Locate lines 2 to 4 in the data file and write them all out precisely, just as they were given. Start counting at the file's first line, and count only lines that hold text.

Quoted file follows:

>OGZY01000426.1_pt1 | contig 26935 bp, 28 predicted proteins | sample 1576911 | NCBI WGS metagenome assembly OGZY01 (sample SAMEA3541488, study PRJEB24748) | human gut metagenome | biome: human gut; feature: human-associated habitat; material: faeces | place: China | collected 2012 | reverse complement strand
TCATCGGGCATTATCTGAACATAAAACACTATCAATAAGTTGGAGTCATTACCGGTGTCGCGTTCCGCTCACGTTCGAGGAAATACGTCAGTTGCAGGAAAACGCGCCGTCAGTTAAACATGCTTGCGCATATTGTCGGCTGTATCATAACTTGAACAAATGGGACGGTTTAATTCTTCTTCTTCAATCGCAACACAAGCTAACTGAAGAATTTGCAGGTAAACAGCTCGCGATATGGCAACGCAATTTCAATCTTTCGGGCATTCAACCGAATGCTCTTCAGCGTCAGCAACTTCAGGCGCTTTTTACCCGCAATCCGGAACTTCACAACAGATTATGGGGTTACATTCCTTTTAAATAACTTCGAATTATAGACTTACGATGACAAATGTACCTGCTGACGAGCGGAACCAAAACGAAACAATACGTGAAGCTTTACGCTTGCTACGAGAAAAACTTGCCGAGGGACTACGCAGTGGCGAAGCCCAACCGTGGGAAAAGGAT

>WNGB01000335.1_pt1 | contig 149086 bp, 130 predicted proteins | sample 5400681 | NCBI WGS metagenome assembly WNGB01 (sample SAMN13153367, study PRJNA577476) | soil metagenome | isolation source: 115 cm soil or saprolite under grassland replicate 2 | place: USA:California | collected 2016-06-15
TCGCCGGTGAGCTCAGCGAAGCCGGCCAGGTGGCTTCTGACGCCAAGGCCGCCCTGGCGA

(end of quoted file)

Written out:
TCATCGGGCATTATCTGAACATAAAACACTATCAATAAGTTGGAGTCATTACCGGTGTCGCGTTCCGCTCACGTTCGAGGAAATACGTCAGTTGCAGGAAAACGCGCCGTCAGTTAAACATGCTTGCGCATATTGTCGGCTGTATCATAACTTGAACAAATGGGACGGTTTAATTCTTCTTCTTCAATCGCAACACAAGCTAACTGAAGAATTTGCAGGTAAACAGCTCGCGATATGGCAACGCAATTTCAATCTTTCGGGCATTCAACCGAATGCTCTTCAGCGTCAGCAACTTCAGGCGCTTTTTACCCGCAATCCGGAACTTCACAACAGATTATGGGGTTACATTCCTTTTAAATAACTTCGAATTATAGACTTACGATGACAAATGTACCTGCTGACGAGCGGAACCAAAACGAAACAATACGTGAAGCTTTACGCTTGCTACGAGAAAAACTTGCCGAGGGACTACGCAGTGGCGAAGCCCAACCGTGGGAAAAGGAT

>WNGB01000335.1_pt1 | contig 149086 bp, 130 predicted proteins | sample 5400681 | NCBI WGS metagenome assembly WNGB01 (sample SAMN13153367, study PRJNA577476) | soil metagenome | isolation source: 115 cm soil or saprolite under grassland replicate 2 | place: USA:California | collected 2016-06-15
TCGCCGGTGAGCTCAGCGAAGCCGGCCAGGTGGCTTCTGACGCCAAGGCCGCCCTGGCGA